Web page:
Peter Rice and Vet

29 November 2014 Peter Rice and Vet

I still have arthritis in my left toe I am stricken with gout. But I manage to get to the Vet with Fluff. Peter Rice turns up again.

Mary’s back much better today, breakfast weight down trout for tea and her tummy pain is still there.

Obituary:

Bernard Stonehouse was a polar scientist who braved atrocious weather to study king penguins in Antarctica

Bernard Stonehouse, polar scientist in the Antarctic

Bernard Stonehouse at the Scott Polar Research Institute in Cambridge Photo: JOHN ROBERTSON

5:18PM GMT 28 Nov 2014

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Bernard Stonehouse, who has died aged 88, was a polar scientist who studied king penguins on South Georgia and seabirds on Ascension Island; he was also one of the very few to have spent three consecutive winters in the Antarctic — and was lucky to have lived to tell the tale.

Stonehouse first went to Antarctica at the age of 20 in 1946 as a naval pilot seconded to the Falkland Islands Dependency Survey (FIDS, now the British Antarctic Survey). Based mainly at the survey’s Base E on Stonington Island, he also served as a meteorologist, dog sledder and, ultimately, biologist.

On September 15 1947 Stonehouse was on board as deputy pilot when the base’s Auster aircraft took off to mark out a safe landing spot for a larger American twin-engined aircraft which was about to undertake an extensive aerial survey. On the return flight, however, bad weather forced him and his two companions to make an emergency landing on sea ice, and the aircraft turned on its back after one of its skis hit an ice hummock. The three men emerged unscathed but were forced to pitch camp on the ice. They had only a small “pup” (two-man) tent, one sleeping bag, one inner bag and a tin of pemmican between the three of them.

After somehow surviving the first night and failing to attract the attention of a rescue aircraft with a flare, they decided to attempt to cover the 70 miles to base on foot. On the first day they travelled 10 miles, but then the snow set in. For the next few days they averaged only three or four miles a day, hauling their few belongings on a “sledge” improvised from the aircraft’s fuel tank, taking it in turns to use the sleeping bag and eking out the pemmican. Then they were hit by a ferocious gale which saw them huddling together in the tiny tent for three more days.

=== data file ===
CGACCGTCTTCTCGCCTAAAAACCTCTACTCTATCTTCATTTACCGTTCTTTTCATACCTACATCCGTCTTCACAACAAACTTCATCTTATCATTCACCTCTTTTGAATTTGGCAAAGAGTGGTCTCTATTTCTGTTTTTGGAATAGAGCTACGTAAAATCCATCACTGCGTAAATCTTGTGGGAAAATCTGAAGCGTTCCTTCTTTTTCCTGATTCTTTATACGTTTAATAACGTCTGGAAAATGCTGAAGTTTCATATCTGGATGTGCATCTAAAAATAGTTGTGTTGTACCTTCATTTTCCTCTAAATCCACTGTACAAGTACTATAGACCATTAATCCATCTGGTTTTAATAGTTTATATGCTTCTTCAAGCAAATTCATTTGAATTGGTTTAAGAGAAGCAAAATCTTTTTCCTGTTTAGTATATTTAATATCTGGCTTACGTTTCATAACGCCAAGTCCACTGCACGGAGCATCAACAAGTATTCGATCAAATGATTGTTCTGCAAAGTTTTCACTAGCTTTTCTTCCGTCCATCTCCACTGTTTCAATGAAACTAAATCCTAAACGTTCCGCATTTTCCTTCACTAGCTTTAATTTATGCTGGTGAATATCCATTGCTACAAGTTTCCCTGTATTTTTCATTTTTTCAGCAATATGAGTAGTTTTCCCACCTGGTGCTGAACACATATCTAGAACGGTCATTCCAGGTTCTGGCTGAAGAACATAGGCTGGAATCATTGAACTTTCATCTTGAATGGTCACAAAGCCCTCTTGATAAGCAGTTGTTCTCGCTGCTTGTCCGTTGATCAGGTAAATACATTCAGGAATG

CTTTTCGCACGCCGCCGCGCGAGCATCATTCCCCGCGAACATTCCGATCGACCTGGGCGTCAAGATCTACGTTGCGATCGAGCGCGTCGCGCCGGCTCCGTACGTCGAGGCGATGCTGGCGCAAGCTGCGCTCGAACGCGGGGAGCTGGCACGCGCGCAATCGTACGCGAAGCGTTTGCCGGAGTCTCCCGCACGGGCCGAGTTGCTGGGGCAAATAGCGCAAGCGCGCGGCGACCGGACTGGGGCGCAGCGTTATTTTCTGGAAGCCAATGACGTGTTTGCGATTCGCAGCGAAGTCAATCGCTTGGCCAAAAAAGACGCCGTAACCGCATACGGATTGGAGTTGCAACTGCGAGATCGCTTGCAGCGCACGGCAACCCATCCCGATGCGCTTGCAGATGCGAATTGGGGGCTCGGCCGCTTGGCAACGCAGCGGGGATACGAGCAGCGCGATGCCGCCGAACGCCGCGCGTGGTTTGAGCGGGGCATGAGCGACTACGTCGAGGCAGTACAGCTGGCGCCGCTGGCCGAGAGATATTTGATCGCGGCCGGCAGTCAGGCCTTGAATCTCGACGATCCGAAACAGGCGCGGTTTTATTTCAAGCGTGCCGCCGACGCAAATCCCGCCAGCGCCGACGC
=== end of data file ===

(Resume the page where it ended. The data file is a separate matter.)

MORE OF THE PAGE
The gale was a mixed blessing, however, because when it abated it had scoured the sea ice and they were able to set off again. Seven days after their crash, they heard the welcome sound of an aircraft circling some miles away and decided to use their last flare to attract its attention. They were rescued by the American expedition’s Norseman aircraft. They were extremely tired and hungry, but otherwise largely unharmed.

Bernard Stonehouse was born in Hull on May 1 1926. Joining the Fleet Air Arm in 1944, he trained as a pilot, and in 1946 joined the FIDS, travelling to Stonington Island in the sealing ship Trepassey.

During his first year, apart from his close shave with the Auster, his meteorological duties kept Stonehouse mainly at the base. In his second year he took part in two long dog-sledge journeys, under the direction of Vivian (later Sir Vivian) Fuchs, who had taken over command of the base.

Bernard Stonehouse (third from left) celebrating Christmas Day, 1947, on Stonington Island

On the second of these journeys, to survey the coast of Adelaide Island to the north-west, the party covered a total distance of 500 miles. Stonehouse had a few unpleasant moments when he and another member of the party with their sledge broke through thin sea ice and were plunged into the icy water.

In 1949 Stonehouse was one of the so-called “lost 11”, the name given by the press to the men who had an enforced winter at the Stonington base after a relief ship was prevented from reaching them by thick sea ice. For Stonehouse and four others, it was the third consecutive winter in the Antarctic.

By the time he returned to Britain to read Zoology and Geology at University College, London, in 1950, Stonehouse had already carried out a pioneering piece of scientific research. The expedition to Adelaide Island had made the exciting discovery of an emperor penguin “rookery” on the Dion Islands, just off Adelaide’s south coast. At that time, only two other such rookeries were known.

From early June 1949, Stonehouse, supported by two companions, spent three months on the Dion Islands, living in tents in temperatures as low as -40C, to study the penguins during the winter breeding season, about which very little was known at the time. He gained valuable data on the breeding behaviour and embryology of the animals, observing their instinctive desire to hold an egg, or indeed any object of similar size.